Reviewed by Nicholas Woster
A Miscellany of Diverse Things
by Philip Kobylarz
Lit Riot Press
Paperback: 208 pages, March 14, 2017, ISBN-13: 978-0997694376
All too often human beings find themselves suck in the routine and monotony of day to day life. These ruts can be difficult to break without an outside source changing your perspective on life, even if only for a minute or two. Philip Kobylarz’s collection of poems, A Miscellany of Diverse Things, serves as one of the best paradigm shifting catalysts. Simple objects that do not demand attention can be easily over looked and taken for granted, and it the mundane and overlooked that Kobylarz chooses to point out in his writing. The first poem in the collection, “chairS,” looks in detail at the purpose and design of an average chair. Kobylarz’s charm lies in his unique observations and “no-holds-barred” style of writing. Yet, the writing is able to convey thought provoking and complex messages with very little convolution. This is because the wording of each poem reflects the care and time spent bringing the specific thought to paper.
Many of the poems in the collection challenge the identity of the object in question. A loaf of bread becomes spies wearing raincoats, soap becomes dirty, and maps become the very cause of being lost. The dichotomous nature of the writing allows one to ponder about how the identity of something changes as it finishes its assigned purpose. After being removed from a car, tires become playground floors and boat bumpers, while bread is eaten and becomes waste. Between thought provoking ideas, Kobylarz sprinkles in bits of humor and particular cleverness. These are often portrayed through one sentence poems that play off the title to illuminate the hilarity that can be found throughout life. But, the poems are not all funny and clever, some are very honest representations of human emotions. Love letters represent the pain that is felt when they are read post love, affairs become wishes, and wounds become reminders. The emotions behind the writing allow the reader to connect with the words and make them their own.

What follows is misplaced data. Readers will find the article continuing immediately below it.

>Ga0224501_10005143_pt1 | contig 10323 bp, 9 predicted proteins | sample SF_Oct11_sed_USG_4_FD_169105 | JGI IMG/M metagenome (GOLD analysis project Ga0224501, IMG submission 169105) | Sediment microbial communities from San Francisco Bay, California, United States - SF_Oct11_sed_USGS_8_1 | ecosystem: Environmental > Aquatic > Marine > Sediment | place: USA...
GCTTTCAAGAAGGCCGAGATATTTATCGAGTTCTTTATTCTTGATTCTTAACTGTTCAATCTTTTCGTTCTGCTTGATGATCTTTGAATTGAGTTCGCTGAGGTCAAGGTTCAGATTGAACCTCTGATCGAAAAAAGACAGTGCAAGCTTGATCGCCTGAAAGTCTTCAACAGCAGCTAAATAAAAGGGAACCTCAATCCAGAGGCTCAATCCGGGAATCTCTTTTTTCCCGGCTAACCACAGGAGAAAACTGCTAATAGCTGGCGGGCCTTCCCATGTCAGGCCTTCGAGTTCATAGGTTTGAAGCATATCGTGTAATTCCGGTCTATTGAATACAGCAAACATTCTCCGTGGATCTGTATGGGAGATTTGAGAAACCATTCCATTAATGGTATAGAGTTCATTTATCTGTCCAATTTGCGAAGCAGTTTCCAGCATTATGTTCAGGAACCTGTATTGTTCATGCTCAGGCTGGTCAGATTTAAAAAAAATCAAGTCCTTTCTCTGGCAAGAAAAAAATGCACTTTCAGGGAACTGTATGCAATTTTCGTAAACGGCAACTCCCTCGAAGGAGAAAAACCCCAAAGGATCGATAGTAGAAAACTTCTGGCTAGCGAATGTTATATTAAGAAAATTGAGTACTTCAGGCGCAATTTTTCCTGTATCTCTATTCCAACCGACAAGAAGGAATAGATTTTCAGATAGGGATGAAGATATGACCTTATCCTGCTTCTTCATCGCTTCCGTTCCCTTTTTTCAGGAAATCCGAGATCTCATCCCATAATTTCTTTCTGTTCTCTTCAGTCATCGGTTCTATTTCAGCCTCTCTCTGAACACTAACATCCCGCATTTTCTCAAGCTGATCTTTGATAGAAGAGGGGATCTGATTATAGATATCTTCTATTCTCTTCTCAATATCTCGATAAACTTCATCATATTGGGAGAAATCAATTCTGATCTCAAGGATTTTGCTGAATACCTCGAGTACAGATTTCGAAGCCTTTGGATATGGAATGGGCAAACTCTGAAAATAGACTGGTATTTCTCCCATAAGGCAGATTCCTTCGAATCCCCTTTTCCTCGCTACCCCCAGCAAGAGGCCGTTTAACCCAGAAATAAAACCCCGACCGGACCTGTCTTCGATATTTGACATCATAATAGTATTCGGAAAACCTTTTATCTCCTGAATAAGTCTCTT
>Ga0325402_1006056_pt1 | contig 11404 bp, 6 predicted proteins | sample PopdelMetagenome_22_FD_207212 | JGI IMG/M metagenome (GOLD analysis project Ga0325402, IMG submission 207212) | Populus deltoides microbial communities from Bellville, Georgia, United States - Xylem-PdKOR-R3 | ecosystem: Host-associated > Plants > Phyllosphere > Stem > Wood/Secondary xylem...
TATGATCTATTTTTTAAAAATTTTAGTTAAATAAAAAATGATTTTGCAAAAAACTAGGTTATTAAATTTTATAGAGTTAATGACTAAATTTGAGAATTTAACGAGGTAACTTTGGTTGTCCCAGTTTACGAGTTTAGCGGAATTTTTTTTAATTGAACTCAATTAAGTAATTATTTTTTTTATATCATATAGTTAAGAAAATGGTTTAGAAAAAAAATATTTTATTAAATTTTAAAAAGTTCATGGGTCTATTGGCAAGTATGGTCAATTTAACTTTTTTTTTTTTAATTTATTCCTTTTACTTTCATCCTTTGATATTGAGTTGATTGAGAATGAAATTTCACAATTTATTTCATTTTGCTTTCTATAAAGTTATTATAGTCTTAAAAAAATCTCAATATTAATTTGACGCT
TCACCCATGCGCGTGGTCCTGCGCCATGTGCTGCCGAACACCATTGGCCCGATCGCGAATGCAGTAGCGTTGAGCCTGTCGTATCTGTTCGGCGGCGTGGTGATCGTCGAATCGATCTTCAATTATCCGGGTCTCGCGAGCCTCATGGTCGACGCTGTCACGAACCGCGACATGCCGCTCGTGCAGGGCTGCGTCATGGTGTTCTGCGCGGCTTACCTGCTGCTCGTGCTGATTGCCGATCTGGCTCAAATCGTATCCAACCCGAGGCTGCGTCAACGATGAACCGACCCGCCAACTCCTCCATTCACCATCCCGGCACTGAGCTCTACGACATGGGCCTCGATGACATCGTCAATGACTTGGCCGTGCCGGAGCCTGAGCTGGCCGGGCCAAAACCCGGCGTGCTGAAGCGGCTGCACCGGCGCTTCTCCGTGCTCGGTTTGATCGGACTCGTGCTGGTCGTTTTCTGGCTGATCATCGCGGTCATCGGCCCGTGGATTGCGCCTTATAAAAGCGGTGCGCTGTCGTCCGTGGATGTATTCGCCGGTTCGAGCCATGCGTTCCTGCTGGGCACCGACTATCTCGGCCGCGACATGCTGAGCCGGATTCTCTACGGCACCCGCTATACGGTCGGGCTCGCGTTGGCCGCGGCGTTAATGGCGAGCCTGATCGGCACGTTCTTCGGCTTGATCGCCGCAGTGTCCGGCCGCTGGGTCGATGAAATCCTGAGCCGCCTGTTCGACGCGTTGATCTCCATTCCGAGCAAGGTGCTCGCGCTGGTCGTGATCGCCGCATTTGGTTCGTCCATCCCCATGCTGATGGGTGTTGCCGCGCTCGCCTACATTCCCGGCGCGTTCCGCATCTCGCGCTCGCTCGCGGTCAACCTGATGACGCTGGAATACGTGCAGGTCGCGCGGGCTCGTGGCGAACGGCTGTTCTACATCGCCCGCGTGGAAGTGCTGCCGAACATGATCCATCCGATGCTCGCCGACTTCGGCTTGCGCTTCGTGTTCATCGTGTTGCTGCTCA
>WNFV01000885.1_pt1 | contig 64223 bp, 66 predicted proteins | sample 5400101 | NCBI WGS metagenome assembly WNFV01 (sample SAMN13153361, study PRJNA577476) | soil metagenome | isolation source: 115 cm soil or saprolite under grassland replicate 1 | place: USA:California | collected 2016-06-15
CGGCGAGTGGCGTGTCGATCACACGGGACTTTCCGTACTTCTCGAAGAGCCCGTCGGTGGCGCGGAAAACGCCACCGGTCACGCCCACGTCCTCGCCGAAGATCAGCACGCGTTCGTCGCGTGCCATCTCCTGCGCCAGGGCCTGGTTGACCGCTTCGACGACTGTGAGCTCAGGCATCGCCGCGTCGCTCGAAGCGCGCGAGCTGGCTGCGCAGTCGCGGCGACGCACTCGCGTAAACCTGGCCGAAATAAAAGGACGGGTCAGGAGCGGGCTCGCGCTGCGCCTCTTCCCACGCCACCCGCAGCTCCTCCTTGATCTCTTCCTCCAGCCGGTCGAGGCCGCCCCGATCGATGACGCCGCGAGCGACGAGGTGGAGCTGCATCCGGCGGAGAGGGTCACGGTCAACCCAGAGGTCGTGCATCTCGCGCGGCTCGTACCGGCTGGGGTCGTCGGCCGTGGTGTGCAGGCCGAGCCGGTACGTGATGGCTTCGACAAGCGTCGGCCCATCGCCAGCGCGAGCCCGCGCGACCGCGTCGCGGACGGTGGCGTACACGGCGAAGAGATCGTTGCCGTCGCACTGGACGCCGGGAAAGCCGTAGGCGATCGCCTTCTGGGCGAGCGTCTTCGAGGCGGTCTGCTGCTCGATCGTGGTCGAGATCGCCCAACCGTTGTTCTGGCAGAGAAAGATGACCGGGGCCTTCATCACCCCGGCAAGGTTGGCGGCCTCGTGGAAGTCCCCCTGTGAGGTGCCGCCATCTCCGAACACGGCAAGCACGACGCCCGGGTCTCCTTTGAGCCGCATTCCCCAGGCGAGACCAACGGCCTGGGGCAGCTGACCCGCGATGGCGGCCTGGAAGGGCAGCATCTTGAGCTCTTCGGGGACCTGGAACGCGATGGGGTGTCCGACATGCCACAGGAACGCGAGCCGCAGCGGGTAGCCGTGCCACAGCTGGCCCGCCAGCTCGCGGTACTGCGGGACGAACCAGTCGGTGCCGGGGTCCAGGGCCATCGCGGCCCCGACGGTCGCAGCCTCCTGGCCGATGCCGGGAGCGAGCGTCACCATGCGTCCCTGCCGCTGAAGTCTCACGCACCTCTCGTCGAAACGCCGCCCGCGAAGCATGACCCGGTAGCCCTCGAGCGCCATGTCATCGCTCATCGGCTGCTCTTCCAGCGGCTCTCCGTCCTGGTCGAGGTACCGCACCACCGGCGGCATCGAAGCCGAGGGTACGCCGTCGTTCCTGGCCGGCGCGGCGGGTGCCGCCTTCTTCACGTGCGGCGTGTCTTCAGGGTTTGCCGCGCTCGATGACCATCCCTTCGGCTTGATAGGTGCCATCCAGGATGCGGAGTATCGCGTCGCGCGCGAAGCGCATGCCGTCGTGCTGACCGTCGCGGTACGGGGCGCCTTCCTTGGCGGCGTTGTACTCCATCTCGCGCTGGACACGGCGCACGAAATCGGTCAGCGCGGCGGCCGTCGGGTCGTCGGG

Probably the most important thing about the writing is that it flips expectations, sometimes literally. Each poem’s title is only capitalized on the last letter and spaces between parenthesis are left blank. Poetry itself is often full of lofty language and written to be purposefully difficult to understand. Due to this exaggeration of literature, it is often difficult for people to enjoy poetry as a leisurely pastime. If a reader were to open “A Miscellany of Diverse Things” and expect to find overly academic writing and confusing messages, they would be pleasantly disappointed. It is not uncommon for me, when I have a few minutes of free time, to sit somewhere quiet, open to a random page, and enjoy the quirky writing and unique perspective. The poet Marianne Moore writes that the goal of poetry is to have real frogs in imaginary gardens, and it is exactly this sentiment that Kobylarz accomplishes with his work.
In all, A Miscellany of Diverse Things is an honest depiction of the human experience, a collection of narratives that allow one to glimpse abstract thoughts, and a vacation from the monotony of daily routine.
About the reviewer: Nick Woster is a senior at Santa Clara University studying English and Psychology. He is a strong advocate for the arts, himself being involved in theatre, writing, choirs, and other performing arts. Before attending college he dedicated his life to Martial Arts, eventually earning a black belt and passing on some of his knowledge as a teacher. Currently he spends the majority of his time experiencing life to further his passion for art.